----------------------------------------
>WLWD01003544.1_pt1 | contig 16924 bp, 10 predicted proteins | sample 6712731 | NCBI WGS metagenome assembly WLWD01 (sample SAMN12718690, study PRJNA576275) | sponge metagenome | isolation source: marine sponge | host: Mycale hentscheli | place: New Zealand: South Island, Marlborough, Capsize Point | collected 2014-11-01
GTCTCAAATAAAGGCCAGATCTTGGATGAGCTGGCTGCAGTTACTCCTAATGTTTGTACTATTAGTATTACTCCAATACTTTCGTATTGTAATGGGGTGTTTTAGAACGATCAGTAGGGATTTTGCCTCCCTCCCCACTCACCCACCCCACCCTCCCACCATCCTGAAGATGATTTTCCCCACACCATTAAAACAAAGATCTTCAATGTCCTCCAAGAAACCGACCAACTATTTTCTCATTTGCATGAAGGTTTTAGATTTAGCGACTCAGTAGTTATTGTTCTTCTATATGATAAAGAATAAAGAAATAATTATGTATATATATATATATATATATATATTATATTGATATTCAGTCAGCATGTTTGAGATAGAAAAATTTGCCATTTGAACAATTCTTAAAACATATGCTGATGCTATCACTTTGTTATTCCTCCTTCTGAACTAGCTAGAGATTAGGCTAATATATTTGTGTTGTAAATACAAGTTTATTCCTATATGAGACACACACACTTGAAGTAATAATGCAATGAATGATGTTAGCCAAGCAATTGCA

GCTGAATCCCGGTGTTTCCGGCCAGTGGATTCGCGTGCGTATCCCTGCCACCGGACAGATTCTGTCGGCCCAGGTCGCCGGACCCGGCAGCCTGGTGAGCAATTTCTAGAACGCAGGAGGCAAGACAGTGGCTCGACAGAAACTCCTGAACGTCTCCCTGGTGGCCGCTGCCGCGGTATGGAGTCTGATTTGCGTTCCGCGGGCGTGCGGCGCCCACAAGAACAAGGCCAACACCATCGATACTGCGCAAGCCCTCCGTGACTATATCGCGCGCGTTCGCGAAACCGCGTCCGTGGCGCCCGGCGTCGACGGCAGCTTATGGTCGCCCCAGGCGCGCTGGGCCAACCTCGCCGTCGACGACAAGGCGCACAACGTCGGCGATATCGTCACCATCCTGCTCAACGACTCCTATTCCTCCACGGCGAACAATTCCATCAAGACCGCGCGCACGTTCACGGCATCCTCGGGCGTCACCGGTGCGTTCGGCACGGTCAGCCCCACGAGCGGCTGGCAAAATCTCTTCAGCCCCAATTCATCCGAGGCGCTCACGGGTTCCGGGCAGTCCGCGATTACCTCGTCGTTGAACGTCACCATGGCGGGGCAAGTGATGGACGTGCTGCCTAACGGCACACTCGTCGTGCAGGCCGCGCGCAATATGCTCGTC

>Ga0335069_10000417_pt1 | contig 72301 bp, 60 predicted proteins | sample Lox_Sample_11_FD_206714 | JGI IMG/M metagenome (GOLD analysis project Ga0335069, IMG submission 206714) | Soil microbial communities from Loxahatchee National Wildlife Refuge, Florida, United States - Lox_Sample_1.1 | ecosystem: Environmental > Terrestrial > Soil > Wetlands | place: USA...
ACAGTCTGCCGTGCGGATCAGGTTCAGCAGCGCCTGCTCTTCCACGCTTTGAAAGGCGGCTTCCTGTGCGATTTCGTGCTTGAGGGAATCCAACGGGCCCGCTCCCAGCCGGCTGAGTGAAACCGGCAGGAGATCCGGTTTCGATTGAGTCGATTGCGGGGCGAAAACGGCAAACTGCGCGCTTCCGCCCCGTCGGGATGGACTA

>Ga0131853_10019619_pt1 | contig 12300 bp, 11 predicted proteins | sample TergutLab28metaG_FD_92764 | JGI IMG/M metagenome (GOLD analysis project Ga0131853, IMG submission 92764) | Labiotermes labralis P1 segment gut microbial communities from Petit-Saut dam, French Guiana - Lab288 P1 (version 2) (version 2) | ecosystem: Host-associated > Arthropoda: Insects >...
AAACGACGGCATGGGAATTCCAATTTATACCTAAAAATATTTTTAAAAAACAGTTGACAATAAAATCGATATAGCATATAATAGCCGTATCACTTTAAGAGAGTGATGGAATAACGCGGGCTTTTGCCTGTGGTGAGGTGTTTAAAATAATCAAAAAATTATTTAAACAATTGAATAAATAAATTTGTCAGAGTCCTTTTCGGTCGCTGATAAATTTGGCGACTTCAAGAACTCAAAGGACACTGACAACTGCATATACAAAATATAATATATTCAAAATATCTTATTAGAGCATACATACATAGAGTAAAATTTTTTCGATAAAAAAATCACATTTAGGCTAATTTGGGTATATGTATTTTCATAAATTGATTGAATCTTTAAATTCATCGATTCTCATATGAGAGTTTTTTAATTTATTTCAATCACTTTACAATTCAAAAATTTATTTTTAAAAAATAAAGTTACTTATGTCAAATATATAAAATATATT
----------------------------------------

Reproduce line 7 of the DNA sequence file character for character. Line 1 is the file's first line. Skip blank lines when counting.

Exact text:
AAACGACGGCATGGGAATTCCAATTTATACCTAAAAATATTTTTAAAAAACAGTTGACAATAAAATCGATATAGCATATAATAGCCGTATCACTTTAAGAGAGTGATGGAATAACGCGGGCTTTTGCCTGTGGTGAGGTGTTTAAAATAATCAAAAAATTATTTAAACAATTGAATAAATAAATTTGTCAGAGTCCTTTTCGGTCGCTGATAAATTTGGCGACTTCAAGAACTCAAAGGACACTGACAACTGCATATACAAAATATAATATATTCAAAATATCTTATTAGAGCATACATACATAGAGTAAAATTTTTTCGATAAAAAAATCACATTTAGGCTAATTTGGGTATATGTATTTTCATAAATTGATTGAATCTTTAAATTCATCGATTCTCATATGAGAGTTTTTTAATTTATTTCAATCACTTTACAATTCAAAAATTTATTTTTAAAAAATAAAGTTACTTATGTCAAATATATAAAATATATT